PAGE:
The Silky Cocker is a crossbreed between the Cocker Spaniel and the Maltese. The hybrid is recognized by the American Canine Club and can be registered on their site. The silky cocker’s popularity has been steadily increasing among pet owners because of its trusty and gentle nature. It is one of the most liked dogs of the Maltese mix because its friendliness and trainability.
Cockers have different color shades that include brown, white, black and tan. When mixed with the white Maltese, you get different shades and color patches. As their name suggests, the Silky Cockers are usually long and silky. The hybrid has a beautiful coat that should be professionally groomed once in every 3-4 months. Their fur also has to be brushed daily to keep it both well-trimmed and clean. Depending on the stronger genes of the two parents, Silky Cockers can be non-shedding dogs like their Maltese parents or be moderate shedders like Cocker Spaniels. As such, there is no guarantee as to whether they will be shedders on non-shedders because it is hardly possible to ensure a 50/50 crossbreeding. A healthy adult Silky Cocker weighs between 12 and 25 pounds.
These dogs take the characteristics of both the Maltese and Cocker Spaniels. Their temperament is something between the personalities of the parent breeds. On the average, this hybrid is a cheerfully social and highly devoted pet. They are of average intelligence and therefore quite easy to train. However, like any other small-sized canine, you may find them a bit hard to housebreak. Due to their generally gentle and docile nature, they are respectful, loyal, and patient throughout the training period. Since they have a highly social character, they do not like being left alone. Their most comfortable place is always beside their master. If well socialized, the Cockers get along well with kids and other pets. Most people choose them because of their harmlessly playful and lively nature toward both humans and other pets.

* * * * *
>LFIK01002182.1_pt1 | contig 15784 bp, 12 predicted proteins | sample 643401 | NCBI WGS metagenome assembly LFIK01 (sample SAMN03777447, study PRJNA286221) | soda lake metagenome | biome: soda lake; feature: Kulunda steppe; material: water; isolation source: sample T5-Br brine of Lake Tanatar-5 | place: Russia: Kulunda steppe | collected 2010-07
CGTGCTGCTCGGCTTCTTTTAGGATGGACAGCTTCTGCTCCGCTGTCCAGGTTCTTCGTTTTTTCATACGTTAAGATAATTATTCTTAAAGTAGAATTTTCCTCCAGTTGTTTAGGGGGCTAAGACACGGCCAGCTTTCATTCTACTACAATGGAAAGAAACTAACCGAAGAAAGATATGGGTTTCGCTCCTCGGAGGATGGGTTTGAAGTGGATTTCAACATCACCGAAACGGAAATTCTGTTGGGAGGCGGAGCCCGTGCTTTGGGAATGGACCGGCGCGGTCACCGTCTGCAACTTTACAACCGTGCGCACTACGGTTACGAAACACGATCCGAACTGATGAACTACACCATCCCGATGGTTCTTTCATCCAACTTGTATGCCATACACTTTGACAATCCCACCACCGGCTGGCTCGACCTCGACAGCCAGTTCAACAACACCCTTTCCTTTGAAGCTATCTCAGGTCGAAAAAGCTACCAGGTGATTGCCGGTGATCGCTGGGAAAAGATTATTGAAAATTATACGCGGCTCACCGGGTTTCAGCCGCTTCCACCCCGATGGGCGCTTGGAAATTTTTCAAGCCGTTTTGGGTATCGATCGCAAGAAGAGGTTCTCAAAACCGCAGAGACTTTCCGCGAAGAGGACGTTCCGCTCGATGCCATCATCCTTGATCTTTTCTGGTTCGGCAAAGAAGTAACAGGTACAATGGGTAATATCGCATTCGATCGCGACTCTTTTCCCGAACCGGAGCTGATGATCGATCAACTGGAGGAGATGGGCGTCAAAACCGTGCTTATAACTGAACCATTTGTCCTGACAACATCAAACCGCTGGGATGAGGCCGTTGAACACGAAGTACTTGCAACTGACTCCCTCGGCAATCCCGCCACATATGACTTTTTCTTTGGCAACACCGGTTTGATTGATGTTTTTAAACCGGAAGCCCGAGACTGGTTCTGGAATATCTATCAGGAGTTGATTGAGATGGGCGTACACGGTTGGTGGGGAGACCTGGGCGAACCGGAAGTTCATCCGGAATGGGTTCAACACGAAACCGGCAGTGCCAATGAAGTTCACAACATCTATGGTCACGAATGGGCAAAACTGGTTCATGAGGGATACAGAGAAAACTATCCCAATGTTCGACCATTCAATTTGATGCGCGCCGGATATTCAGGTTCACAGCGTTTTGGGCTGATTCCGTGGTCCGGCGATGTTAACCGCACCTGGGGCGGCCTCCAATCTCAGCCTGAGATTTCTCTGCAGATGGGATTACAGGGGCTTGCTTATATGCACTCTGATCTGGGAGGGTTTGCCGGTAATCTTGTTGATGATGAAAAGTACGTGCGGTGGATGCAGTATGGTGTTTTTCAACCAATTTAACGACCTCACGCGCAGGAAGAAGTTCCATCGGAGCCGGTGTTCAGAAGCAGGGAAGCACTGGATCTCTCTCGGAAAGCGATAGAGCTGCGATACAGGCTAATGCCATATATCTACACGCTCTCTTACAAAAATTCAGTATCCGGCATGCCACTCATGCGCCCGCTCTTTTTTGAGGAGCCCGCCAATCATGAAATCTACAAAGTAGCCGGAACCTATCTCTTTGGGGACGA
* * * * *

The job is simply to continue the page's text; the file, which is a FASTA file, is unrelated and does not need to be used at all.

If well taken care of, Silky Cockers can live between 12 and 15 years. Compared to other dogs, the hybrid is far less prone to common canine health issues such as cataracts, patellar luxation, or minor problems such as allergies and cardiomyopathy. However, you should be always on look-out for any signs of ill health so that you can summon a vet as soon as possible.